However, an algebraic function of several variables may yield an algebraic number when applied to transcendental numbers if these numbers are not algebraically independent. For example, π and 1 − π are both transcendental, but π+(1−π)=1 is obviously not. It is unknown whether π + e, for example, is transcendental, though at least one of π + e and π e must be transcendental. More generally, for any two transcendental numbers a and b, at least one of a + b and a b must be transcendental. To see this, consider the polynomial (xa) (xb) = x2 − (a + b) x + a b. If (a + b) and ab were both algebraic, then this would be a polynomial with algebraic coefficients. Because algebraic numbers form an algebraically closed field, this would imply that the roots of the polynomial, a and b, must be algebraic. But this is a contradiction, and thus it must be the case that at least one of the coefficients is transcendental. In abstract algebra, a subset S of a field L is algebraically independent over a subfield K if the elements of S do not satisfy any non-trivial polynomial equation with coefficients in K. This means that for every finite sequence Î±1, ..., Î±n of elements of S, no two the... In mathematics, a field F is said to be algebraically closed if every polynomial of degree at least 1, with coefficients in F, has a zero (root) in F (i. ...

Numbers for which it is unknown whether they are transcendental or not include

All Liouville numbers are transcendental, however not all transcendental numbers are Liouville numbers. Any Liouville number must have unbounded terms in its continued fraction expression, and so using a counting argument one can show that there exist transcendental numbers which are not Liouville. Using the explicit continued fraction expansion of e, one can show that e is not a Liouville number. Kurt Mahler showed in 1953 that π is also not a Liouville number. It is conjectured that all infinite continued fractions with bounded terms that are not eventually periodic are transcendental (eventually periodic continued fractions correspond to quadratic irrationals). When a circles diameter is 1, its circumference is Ï€. The mathematical constant Ï€ is an irrational real number, approximately equal to 3. ... e is the unique number such that the value of the derivative (slope) of f(x)=ex for any value of x is equal to the value of f(x). ... The Euler-Mascheroni constant is a mathematical constant, used mainly in number theory, and is defined as the limiting difference between the harmonic series and the natural logarithm: Its approximate value is Î³ â‰ˆ 0. ... Catalans constant K, which occasionally appears in estimates in combinatorics, is defined by or equivalently along with where K(x) is a complete elliptic integral of the first kind, and has nothing to do with the constant itself. ... In mathematics, ApÃ©rys constant is a curious number that occurs in a variety of situations. ... In mathematics, the Riemann zeta-function, named after Bernhard Riemann, is a function of significant importance in number theory, because of its relation to the distribution of prime numbers. ... In mathematics, a continued fraction is an expression such as where a0 is some integer and all the other numbers an are positive integers. ... Kurt Mahler is a British mathematician and a Fellow of the Royal Society. ...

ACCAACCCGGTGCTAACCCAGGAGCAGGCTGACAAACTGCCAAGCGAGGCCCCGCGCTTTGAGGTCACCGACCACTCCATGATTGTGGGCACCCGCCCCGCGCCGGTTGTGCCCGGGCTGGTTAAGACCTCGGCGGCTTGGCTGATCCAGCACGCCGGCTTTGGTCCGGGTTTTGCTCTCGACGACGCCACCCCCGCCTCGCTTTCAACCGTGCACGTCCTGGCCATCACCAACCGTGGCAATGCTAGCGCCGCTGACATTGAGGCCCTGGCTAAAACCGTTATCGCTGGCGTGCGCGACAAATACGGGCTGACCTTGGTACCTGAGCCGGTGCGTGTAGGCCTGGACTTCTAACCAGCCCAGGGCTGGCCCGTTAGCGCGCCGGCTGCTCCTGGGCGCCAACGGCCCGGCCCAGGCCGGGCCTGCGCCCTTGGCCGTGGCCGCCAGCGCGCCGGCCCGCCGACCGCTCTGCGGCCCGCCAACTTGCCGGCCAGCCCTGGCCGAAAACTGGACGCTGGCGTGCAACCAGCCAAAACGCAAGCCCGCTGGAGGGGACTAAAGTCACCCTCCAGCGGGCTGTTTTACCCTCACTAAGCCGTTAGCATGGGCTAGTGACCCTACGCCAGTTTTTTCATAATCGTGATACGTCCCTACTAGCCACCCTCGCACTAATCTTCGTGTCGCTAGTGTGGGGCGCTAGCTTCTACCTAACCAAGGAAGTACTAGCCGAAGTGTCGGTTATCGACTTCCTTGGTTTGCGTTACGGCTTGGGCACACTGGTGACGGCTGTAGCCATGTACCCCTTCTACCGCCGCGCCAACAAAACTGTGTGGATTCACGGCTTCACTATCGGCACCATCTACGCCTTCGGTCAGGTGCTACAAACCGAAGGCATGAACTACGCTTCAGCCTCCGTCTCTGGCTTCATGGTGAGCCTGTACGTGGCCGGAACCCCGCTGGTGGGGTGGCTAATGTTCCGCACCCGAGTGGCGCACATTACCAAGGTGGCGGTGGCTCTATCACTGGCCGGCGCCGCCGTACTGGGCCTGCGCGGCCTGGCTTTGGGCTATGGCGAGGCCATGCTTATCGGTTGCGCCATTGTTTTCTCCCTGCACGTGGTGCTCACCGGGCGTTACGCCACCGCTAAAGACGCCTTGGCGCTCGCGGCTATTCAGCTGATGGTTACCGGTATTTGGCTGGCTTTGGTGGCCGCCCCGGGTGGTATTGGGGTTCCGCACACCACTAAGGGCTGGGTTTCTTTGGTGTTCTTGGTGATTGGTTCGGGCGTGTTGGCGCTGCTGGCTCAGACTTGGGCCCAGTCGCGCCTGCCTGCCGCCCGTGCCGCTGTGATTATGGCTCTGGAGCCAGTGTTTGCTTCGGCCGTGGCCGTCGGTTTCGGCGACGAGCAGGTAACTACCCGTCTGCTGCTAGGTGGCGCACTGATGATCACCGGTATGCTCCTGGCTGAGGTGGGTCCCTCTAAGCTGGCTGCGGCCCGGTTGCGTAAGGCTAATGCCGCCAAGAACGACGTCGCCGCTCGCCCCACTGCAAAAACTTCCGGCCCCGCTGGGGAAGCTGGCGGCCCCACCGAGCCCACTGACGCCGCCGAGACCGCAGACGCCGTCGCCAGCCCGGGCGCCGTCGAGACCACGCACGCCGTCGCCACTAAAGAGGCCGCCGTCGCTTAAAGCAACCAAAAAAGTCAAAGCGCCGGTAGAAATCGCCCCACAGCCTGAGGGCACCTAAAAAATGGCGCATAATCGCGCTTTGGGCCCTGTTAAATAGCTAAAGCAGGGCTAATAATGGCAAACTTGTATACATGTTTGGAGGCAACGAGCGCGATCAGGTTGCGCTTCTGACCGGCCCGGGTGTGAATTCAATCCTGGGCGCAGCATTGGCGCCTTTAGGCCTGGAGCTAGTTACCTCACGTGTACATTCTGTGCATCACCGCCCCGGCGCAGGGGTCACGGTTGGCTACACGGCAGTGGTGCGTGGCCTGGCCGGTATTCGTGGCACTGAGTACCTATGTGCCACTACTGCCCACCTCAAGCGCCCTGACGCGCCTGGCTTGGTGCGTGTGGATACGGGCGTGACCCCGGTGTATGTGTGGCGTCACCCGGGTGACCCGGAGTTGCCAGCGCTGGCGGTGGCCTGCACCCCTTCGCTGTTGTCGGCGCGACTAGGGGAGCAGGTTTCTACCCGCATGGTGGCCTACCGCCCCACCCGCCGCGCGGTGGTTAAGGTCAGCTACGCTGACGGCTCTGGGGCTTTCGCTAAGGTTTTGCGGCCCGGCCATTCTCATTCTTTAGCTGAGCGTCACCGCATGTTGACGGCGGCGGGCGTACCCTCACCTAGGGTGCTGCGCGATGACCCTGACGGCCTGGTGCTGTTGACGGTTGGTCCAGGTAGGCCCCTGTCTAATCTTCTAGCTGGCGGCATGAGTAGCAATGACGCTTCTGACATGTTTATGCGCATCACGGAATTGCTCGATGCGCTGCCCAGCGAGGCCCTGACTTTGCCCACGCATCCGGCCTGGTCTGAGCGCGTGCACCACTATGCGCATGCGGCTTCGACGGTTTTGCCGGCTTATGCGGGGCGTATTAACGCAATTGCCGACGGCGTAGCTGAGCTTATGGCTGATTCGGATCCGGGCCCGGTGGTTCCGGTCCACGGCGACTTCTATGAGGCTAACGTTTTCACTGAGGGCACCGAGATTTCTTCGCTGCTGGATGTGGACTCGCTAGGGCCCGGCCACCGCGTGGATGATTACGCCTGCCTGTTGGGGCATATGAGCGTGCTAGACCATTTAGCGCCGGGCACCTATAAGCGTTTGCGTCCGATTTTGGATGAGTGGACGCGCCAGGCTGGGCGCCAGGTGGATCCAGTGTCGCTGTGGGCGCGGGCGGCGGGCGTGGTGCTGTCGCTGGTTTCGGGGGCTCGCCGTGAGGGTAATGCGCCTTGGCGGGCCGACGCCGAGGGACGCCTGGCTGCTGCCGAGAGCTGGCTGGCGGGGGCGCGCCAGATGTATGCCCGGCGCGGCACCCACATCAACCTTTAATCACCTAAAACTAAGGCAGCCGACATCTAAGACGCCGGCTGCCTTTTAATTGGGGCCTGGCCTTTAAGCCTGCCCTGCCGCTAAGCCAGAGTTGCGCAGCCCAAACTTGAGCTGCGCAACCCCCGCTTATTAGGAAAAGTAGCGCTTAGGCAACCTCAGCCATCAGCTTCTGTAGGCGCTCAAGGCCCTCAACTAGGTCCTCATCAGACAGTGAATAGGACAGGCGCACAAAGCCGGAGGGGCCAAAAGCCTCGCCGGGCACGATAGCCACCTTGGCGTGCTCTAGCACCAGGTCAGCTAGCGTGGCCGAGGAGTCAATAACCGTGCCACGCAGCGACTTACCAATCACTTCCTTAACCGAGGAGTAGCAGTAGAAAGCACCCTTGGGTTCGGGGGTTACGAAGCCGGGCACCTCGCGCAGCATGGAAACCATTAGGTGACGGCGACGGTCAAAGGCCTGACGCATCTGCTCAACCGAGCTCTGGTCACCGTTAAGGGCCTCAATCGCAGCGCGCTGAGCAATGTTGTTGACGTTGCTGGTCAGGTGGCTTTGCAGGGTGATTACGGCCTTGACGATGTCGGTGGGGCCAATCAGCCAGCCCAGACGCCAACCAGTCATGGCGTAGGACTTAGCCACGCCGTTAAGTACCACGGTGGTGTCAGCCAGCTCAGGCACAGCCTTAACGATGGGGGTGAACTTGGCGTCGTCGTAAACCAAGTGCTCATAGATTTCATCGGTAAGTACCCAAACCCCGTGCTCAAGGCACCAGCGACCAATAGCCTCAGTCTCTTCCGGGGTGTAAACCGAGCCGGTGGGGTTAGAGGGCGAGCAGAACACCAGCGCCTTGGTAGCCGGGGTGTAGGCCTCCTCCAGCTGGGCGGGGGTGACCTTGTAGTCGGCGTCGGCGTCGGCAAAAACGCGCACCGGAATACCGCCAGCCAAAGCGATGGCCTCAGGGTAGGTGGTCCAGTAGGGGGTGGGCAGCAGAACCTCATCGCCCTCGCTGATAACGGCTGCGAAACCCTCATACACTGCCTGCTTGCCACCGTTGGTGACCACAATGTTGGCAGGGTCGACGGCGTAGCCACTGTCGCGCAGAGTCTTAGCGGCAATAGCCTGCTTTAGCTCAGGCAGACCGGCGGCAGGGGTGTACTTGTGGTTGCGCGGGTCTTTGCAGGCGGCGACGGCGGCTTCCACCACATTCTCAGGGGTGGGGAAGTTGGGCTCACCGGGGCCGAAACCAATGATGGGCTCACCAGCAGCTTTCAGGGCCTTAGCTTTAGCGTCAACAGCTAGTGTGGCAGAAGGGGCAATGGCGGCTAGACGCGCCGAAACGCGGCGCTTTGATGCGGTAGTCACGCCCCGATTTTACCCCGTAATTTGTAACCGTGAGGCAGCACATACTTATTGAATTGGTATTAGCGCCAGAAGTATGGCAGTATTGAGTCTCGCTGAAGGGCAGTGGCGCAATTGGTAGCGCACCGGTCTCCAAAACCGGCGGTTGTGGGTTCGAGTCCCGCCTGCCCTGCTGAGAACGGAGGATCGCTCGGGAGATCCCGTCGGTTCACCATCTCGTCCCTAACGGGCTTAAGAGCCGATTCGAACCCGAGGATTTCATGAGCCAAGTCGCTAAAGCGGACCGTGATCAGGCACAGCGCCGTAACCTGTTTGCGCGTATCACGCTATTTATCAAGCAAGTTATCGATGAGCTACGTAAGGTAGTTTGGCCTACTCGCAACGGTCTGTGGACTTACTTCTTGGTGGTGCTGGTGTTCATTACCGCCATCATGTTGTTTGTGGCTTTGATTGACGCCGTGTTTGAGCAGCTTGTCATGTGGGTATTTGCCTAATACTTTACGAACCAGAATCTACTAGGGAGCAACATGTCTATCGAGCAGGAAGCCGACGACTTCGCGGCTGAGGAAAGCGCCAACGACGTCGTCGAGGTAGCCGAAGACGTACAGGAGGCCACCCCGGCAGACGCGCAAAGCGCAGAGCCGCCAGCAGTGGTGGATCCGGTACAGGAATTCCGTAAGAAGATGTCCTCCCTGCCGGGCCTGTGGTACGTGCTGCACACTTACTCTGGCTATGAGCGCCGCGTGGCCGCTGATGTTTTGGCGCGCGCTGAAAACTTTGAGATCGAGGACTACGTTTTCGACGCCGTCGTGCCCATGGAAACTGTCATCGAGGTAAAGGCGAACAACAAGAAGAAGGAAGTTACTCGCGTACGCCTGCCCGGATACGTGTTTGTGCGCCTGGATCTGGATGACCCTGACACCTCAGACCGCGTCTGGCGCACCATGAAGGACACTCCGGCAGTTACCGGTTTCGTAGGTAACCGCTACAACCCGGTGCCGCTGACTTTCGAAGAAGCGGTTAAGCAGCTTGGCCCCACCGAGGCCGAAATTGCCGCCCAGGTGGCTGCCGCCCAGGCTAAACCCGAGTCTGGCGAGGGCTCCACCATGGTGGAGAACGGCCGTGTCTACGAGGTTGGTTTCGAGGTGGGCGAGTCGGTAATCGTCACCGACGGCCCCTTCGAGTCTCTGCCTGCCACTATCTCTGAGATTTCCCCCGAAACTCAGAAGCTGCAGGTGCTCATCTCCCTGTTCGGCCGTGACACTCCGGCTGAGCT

## Proof sketch that e is transcendental

The first proof that the base of the natural logarithms, e, is transcendental dates from 1873. We will now follow the strategy of David Hilbert (1862–1943) who gave a simplification of the original proof of Charles Hermite. The idea is the following: e is the unique number such that the value of the derivative (slope) of f(x)=ex for any value of x is equal to the value of f(x). ... David Hilbert (January 23, 1862, Wehlau, East Prussia â€“ February 14, 1943, GÃ¶ttingen, Germany) was a German mathematician, recognized as one of the most influential mathematicians of the 19th and early 20th centuries. ... Charles Hermite (pronounced in IPA, , or phonetically air-meet) (December 24, 1822 - January 14, 1901) was a French mathematician who did research on number theory, quadratic forms, invariant theory, orthogonal polynomials, elliptic functions, and algebra. ...